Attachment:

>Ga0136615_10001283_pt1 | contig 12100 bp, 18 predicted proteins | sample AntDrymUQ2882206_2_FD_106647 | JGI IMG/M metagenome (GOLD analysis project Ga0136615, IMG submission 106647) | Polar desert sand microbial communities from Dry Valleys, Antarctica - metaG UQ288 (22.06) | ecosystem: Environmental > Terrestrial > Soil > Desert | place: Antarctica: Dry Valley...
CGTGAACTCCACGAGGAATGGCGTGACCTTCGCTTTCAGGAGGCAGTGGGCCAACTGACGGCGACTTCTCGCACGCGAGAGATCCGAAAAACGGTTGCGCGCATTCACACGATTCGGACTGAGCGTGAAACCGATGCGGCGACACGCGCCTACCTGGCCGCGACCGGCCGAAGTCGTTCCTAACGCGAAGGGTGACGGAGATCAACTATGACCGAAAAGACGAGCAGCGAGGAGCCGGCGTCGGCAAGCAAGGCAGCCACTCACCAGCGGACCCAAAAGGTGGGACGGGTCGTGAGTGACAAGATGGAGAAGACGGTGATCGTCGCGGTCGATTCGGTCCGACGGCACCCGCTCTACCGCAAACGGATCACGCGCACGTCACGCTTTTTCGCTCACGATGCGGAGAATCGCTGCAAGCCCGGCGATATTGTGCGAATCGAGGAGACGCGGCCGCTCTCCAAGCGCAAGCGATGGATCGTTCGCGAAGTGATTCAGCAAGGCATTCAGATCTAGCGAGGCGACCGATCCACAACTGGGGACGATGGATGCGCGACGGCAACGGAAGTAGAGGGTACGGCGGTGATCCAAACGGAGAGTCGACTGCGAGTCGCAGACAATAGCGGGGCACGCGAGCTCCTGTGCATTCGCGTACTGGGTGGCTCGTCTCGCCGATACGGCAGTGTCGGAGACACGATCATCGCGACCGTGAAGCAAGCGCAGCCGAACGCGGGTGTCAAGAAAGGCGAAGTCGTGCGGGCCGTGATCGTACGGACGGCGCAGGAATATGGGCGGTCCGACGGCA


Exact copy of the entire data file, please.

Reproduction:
>Ga0136615_10001283_pt1 | contig 12100 bp, 18 predicted proteins | sample AntDrymUQ2882206_2_FD_106647 | JGI IMG/M metagenome (GOLD analysis project Ga0136615, IMG submission 106647) | Polar desert sand microbial communities from Dry Valleys, Antarctica - metaG UQ288 (22.06) | ecosystem: Environmental > Terrestrial > Soil > Desert | place: Antarctica: Dry Valley...
CGTGAACTCCACGAGGAATGGCGTGACCTTCGCTTTCAGGAGGCAGTGGGCCAACTGACGGCGACTTCTCGCACGCGAGAGATCCGAAAAACGGTTGCGCGCATTCACACGATTCGGACTGAGCGTGAAACCGATGCGGCGACACGCGCCTACCTGGCCGCGACCGGCCGAAGTCGTTCCTAACGCGAAGGGTGACGGAGATCAACTATGACCGAAAAGACGAGCAGCGAGGAGCCGGCGTCGGCAAGCAAGGCAGCCACTCACCAGCGGACCCAAAAGGTGGGACGGGTCGTGAGTGACAAGATGGAGAAGACGGTGATCGTCGCGGTCGATTCGGTCCGACGGCACCCGCTCTACCGCAAACGGATCACGCGCACGTCACGCTTTTTCGCTCACGATGCGGAGAATCGCTGCAAGCCCGGCGATATTGTGCGAATCGAGGAGACGCGGCCGCTCTCCAAGCGCAAGCGATGGATCGTTCGCGAAGTGATTCAGCAAGGCATTCAGATCTAGCGAGGCGACCGATCCACAACTGGGGACGATGGATGCGCGACGGCAACGGAAGTAGAGGGTACGGCGGTGATCCAAACGGAGAGTCGACTGCGAGTCGCAGACAATAGCGGGGCACGCGAGCTCCTGTGCATTCGCGTACTGGGTGGCTCGTCTCGCCGATACGGCAGTGTCGGAGACACGATCATCGCGACCGTGAAGCAAGCGCAGCCGAACGCGGGTGTCAAGAAAGGCGAAGTCGTGCGGGCCGTGATCGTACGGACGGCGCAGGAATATGGGCGGTCCGACGGCA